Tracing teachers' experiences in the Third Reich and East Germany, Charles Lansing analyzes developments in education of crucial importance to both dictatorships.
Lansing uses the town of Brandenburg an der Havel as a case study to examine ideological reeducation projects requiring the full mobilization of the schools and the active participation of a transformed teaching staff.
Although lesson plans were easily changed, skilled teachers were neither quickly made nor easily substituted.
The men and women charged in the postwar era with educating a new "antifascist" generation were, to a surprising degree, the same individuals who had worked to "Nazify" pupils in the Third Reich.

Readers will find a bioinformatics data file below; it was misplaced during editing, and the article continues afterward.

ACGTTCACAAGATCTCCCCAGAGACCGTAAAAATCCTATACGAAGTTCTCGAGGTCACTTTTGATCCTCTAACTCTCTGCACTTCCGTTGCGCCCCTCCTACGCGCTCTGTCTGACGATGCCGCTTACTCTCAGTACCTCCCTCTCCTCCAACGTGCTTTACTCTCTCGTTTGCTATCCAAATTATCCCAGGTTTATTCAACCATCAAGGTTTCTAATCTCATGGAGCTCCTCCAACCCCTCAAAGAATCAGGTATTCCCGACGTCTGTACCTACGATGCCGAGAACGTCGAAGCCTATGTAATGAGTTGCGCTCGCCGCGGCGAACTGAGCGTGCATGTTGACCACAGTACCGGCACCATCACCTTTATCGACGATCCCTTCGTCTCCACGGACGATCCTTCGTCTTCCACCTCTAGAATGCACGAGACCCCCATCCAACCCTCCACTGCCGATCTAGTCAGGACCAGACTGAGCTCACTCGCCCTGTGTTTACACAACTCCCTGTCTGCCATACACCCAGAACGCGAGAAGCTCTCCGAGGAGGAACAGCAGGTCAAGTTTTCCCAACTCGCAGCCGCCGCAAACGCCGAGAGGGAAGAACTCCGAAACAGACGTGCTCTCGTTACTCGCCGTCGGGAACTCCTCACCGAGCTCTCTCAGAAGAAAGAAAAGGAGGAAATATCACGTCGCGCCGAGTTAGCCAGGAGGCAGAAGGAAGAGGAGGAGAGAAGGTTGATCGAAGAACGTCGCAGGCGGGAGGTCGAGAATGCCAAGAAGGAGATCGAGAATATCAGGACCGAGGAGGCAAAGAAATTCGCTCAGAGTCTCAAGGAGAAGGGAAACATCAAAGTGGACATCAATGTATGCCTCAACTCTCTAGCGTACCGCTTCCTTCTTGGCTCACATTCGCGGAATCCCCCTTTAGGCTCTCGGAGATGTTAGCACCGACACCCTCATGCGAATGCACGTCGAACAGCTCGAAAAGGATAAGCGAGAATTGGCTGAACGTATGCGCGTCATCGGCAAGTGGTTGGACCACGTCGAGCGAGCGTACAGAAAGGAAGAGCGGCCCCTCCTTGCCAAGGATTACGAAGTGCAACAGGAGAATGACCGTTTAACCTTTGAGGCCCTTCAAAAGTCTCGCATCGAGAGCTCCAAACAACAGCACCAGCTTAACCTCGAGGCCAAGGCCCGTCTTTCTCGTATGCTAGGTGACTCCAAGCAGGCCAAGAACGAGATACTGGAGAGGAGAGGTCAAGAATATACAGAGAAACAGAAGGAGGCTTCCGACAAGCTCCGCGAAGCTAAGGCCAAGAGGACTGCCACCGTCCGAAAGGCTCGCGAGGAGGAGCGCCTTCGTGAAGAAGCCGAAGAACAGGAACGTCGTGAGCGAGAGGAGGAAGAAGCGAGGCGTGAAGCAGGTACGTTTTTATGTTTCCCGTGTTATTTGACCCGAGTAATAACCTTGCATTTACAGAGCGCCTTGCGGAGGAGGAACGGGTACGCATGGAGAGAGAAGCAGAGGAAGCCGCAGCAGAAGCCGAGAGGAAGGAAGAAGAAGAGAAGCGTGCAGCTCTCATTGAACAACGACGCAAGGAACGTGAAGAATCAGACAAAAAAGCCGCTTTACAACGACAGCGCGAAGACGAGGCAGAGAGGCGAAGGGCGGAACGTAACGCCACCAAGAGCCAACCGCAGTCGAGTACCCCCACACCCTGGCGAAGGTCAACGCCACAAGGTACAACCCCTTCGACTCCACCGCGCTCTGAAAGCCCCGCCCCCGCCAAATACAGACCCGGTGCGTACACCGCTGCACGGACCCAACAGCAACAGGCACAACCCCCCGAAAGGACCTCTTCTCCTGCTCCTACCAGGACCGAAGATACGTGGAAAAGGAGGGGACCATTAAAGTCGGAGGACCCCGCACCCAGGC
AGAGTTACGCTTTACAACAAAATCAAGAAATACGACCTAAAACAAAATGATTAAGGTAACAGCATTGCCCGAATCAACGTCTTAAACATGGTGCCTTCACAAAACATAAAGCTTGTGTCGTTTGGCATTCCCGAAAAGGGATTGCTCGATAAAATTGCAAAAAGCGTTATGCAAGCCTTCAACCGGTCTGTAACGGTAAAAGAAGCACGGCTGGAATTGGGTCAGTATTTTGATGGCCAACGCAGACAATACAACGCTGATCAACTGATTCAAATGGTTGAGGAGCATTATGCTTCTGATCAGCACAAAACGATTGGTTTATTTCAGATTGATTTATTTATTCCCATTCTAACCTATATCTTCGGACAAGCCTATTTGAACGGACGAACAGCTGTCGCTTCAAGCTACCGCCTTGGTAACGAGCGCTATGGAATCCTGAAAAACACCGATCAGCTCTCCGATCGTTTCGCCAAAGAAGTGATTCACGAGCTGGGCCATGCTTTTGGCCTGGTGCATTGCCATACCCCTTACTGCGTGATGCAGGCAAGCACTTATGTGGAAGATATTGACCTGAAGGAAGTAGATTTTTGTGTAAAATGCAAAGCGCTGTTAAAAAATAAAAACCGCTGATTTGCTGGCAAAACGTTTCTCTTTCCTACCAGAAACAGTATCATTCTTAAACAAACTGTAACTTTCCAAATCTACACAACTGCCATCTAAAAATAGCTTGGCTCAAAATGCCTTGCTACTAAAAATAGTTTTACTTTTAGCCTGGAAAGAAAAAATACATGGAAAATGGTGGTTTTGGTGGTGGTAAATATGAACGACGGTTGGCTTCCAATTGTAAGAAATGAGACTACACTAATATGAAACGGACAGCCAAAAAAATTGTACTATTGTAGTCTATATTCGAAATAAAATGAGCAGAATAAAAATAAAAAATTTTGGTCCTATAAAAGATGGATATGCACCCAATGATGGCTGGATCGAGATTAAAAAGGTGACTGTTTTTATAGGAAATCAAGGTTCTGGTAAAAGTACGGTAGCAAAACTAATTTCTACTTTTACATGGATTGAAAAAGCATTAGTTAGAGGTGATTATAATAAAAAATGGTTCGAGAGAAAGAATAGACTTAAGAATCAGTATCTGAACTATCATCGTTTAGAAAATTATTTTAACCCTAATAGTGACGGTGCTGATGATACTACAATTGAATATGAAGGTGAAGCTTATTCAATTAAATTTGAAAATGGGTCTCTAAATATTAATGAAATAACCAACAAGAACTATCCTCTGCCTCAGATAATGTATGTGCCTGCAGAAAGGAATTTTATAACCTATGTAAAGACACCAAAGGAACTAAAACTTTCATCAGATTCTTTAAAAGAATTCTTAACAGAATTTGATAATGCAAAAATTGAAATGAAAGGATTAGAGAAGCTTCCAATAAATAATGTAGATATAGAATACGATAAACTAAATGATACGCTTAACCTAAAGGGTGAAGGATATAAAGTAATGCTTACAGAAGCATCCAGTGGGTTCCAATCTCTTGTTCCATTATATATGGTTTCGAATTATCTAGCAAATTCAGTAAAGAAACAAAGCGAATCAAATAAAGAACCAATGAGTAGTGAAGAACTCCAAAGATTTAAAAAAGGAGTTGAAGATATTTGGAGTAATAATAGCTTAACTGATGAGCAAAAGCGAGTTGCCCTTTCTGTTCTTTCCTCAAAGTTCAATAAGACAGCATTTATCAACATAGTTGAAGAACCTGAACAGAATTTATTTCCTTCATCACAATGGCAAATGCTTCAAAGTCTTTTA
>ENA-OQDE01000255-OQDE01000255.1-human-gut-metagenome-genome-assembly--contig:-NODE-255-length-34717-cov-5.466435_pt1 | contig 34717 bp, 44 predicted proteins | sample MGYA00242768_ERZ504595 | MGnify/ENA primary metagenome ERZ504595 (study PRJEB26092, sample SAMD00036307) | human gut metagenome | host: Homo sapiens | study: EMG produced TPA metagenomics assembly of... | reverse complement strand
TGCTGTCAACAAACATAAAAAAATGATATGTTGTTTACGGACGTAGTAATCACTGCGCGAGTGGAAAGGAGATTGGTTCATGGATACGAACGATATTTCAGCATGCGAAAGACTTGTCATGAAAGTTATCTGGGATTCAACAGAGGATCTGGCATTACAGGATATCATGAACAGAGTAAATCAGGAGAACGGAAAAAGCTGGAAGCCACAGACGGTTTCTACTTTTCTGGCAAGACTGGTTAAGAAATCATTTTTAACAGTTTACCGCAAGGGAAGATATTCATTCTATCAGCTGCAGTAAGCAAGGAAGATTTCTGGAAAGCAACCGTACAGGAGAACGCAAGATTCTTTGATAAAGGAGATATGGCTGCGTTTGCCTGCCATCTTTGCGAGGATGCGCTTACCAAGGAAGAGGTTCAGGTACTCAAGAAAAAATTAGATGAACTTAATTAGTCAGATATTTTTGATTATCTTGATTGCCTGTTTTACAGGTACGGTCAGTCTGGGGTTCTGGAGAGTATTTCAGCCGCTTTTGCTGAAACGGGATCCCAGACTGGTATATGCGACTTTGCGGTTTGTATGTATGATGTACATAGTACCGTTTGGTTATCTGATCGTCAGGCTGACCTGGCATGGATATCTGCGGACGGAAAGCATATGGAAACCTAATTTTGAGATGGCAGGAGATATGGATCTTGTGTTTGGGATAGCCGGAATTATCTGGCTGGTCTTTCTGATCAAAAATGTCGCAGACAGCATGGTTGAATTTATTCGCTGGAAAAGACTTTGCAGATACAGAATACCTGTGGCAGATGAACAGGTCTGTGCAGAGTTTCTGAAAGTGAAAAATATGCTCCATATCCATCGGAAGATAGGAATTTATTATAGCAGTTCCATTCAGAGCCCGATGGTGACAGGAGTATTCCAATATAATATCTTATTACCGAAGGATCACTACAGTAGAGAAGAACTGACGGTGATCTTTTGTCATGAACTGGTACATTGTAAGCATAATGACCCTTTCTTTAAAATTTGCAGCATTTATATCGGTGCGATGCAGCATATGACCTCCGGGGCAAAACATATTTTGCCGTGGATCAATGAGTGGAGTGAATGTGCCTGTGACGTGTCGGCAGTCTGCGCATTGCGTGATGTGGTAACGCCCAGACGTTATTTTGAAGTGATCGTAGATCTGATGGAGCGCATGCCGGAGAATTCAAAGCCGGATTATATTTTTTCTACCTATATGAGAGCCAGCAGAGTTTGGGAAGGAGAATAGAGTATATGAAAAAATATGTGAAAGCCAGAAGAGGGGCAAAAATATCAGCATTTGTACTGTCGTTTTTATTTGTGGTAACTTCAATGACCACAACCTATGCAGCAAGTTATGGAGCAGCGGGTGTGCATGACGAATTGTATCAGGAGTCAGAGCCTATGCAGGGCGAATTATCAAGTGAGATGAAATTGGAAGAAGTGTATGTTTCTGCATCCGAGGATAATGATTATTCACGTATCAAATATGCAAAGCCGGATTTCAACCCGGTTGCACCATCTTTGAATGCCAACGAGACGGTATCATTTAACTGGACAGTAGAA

But significant discontinuities existed as well, especially regarding the teachers' professional self-understanding and attitudes toward the state-sanctioned teachers' union.
The mixture of continuities and discontinuities helped to stabilize the early GDR as it faced its first major crisis in the uprising of June 17, 1953. This uniquely comparative work sheds new light on an essential story as it reconceptualizes the traditional periodization of postwar German and European history.